HOME TheInfoList.com
Providing Lists of Related Topics to Help You Find Great Stuff
[::MainTopicLength::#1500] [::ListTopicLength::#1000] [::ListLength::#15] [::ListAdRepeat::#3]

picture info

Echmiadzin
Coordinates: 40°10′22″N 44°17′33″E / 40.17278°N 44.29250°E / 40.17278; 44.29250Vagharshapat ՎաղարշապատAerial view of Ejmiatsin and the Mother See complexFlagSealVagharshapatCoordinates: 40°10′22″N 44°17′33″E / 40.17278°N 44.29250°E / 40.17278; 44.29250Country ArmeniaMarz (Province) ArmavirFounded 685 BCGovernment • Mayor Karen GrigoryanArea • Total 40 km2 (20 sq mi)Elevation 853 m (2,799 ft)Population (2011 census) • Total 46,540 • Density 1,200/km2 (3,000/sq mi)Time zone   (UTC+4)Area code(s) 0231Website www.ejmiatsin.amSources: Population[1] Vagharshapat
[...More...]

"Echmiadzin" on:
Wikipedia
Google
Yahoo

picture info

Safavid Dynasty
The Safavid dynasty
Safavid dynasty
(/ˈsɑːfəvɪd/; Persian: دودمان صفوی‎ Dudmān e Safavi[24]) was one of the most significant ruling dynasties of Iran, often considered the beginning of modern Iranian history.[25] The Safavid shahs ruled over one of the Gunpowder Empires.[26] They ruled one of the greatest Iranian empires after the 7th-century Muslim conquest of Iran,[27][28][29][30] and established the Twelver
Twelver
school of Shia Islam
Shia Islam
as the official religion of the empire,[31] marking one of the most important turning points in Muslim history. The Safavid dynasty
Safavid dynasty
had its origin in the Safaviyya
Safaviyya
Sufi order, which was established in the city of Ardabil
Ardabil
in the Azerbaijan
Azerbaijan
region
[...More...]

"Safavid Dynasty" on:
Wikipedia
Google
Yahoo

picture info

Byzantine Empire
The Byzantine
Byzantine
Empire, also referred to as the Eastern Roman Empire, was the continuation of the Roman Empire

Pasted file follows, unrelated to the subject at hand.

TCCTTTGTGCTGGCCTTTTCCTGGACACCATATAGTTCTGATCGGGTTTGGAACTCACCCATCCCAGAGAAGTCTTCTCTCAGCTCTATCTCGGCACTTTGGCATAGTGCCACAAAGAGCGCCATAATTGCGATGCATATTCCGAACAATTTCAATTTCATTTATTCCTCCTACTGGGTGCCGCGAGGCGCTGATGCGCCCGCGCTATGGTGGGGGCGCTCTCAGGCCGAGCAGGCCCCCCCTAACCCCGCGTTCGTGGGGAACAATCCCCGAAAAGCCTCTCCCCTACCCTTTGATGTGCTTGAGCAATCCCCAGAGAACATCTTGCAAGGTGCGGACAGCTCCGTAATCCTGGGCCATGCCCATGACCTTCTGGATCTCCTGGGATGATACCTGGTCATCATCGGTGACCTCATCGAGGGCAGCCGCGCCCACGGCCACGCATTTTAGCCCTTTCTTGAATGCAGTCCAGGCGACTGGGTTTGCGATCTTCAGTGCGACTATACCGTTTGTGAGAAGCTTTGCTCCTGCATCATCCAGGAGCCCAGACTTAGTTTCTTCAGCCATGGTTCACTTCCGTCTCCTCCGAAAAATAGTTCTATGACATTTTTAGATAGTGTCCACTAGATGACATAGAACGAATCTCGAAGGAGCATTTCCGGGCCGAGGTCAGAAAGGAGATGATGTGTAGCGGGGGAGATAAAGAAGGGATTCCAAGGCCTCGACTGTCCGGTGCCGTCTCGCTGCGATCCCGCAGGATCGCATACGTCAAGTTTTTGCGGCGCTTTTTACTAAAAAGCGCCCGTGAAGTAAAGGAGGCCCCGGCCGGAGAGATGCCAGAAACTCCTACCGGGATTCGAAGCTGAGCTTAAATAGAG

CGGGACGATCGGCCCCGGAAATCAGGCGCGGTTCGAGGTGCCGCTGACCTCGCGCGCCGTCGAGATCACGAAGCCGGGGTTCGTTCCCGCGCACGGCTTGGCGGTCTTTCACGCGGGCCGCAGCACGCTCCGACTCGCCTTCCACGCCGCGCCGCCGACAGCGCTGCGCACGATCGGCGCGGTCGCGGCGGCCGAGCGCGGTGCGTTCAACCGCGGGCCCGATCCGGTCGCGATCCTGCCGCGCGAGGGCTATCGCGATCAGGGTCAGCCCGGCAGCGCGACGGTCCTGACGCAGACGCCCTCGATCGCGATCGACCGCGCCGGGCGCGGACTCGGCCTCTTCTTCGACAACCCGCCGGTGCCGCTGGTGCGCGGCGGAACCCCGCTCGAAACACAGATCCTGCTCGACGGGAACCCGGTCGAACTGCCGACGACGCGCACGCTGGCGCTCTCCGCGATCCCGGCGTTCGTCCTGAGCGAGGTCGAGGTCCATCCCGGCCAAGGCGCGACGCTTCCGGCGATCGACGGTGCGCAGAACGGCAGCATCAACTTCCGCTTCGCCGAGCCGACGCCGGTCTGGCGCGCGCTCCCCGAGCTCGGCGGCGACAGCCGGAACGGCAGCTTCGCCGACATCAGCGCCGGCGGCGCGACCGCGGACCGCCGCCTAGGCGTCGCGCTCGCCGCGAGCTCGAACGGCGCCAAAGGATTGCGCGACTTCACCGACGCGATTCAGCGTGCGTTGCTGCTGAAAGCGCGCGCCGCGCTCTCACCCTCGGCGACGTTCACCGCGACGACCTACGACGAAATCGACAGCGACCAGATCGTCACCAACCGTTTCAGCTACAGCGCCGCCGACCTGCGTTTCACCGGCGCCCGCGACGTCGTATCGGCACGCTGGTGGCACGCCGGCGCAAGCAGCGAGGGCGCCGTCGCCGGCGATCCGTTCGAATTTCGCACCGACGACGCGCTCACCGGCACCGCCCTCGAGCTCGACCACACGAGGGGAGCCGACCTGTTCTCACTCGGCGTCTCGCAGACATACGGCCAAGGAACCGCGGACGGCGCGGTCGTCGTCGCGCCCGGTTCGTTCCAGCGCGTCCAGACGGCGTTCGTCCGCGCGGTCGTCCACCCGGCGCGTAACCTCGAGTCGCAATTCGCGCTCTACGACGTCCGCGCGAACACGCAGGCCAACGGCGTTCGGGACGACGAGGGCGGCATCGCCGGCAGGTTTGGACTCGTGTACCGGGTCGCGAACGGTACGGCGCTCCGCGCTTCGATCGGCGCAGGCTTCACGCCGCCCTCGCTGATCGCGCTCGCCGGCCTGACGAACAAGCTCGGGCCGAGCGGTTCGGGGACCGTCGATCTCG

Roman Empire
in the East during Late Antiquity and the Middle Ages, when its capital city was Constantinople
Constantinople
(modern-day Istanbul, which had been founded as Byzantium). It survived the fragmentation and fall of the Western Roman Empire
Roman Empire
in the 5th century AD and continued to exist for an additional thousand years until it fell to the Ottoman Turks in 1453.[2] During most of its existence, the empire was the most powerful economic, cultural, and military force in Europe
[...More...]

"Byzantine Empire" on:
Wikipedia
Google
Yahoo

Arsacid Dynasty Of Armenia
The Arsacid dynasty, known natively as the Arshakuni dynasty (Armenian: Արշակունի Aršakuni), ruled the Kingdom of Armenia from 54 to 428. The dynasty was a branch of the Arsacid dynasty of Parthia. Arsacid Kings reigned intermittently throughout the chaotic years following the fall of the Artaxiad Dynasty until 62 when Tiridates I secured Arsacid dynasty of Parthia rule in Armenia. An independent line of Kings was established by Vologases II (Vagharsh II) in 180
[...More...]

"Arsacid Dynasty Of Armenia" on:
Wikipedia
Google
Yahoo

Vologases III Of Parthia
Parthia (Old Persian: 𐎱𐎼𐎰𐎺, Parθava, Parthian: 𐭐𐭓𐭕𐭅, Parθaw, Middle Persian: 𐭯𐭫𐭮𐭥𐭡𐭥‎, Pahlaw) is a historical region located in north-eastern Iran. It was conquered and subjugated by the empire of the Medes during the 7th century BC, was incorporated into the subsequent Achaemenid Empire under Cyrus the Great in the 6th century BC, and formed part of the Hellenistic Seleucid Empire following the 4th-century-BC conquests of Alexander the Great. The region later served as the political and cultural base of the Eastern-Iranian Parni people and Arsacid dynasty, rulers of the Parthian Empire (247 BC – 224 AD)
[...More...]

"Vologases III Of Parthia" on:
Wikipedia
Google
Yahoo

Zvartnots Cathedral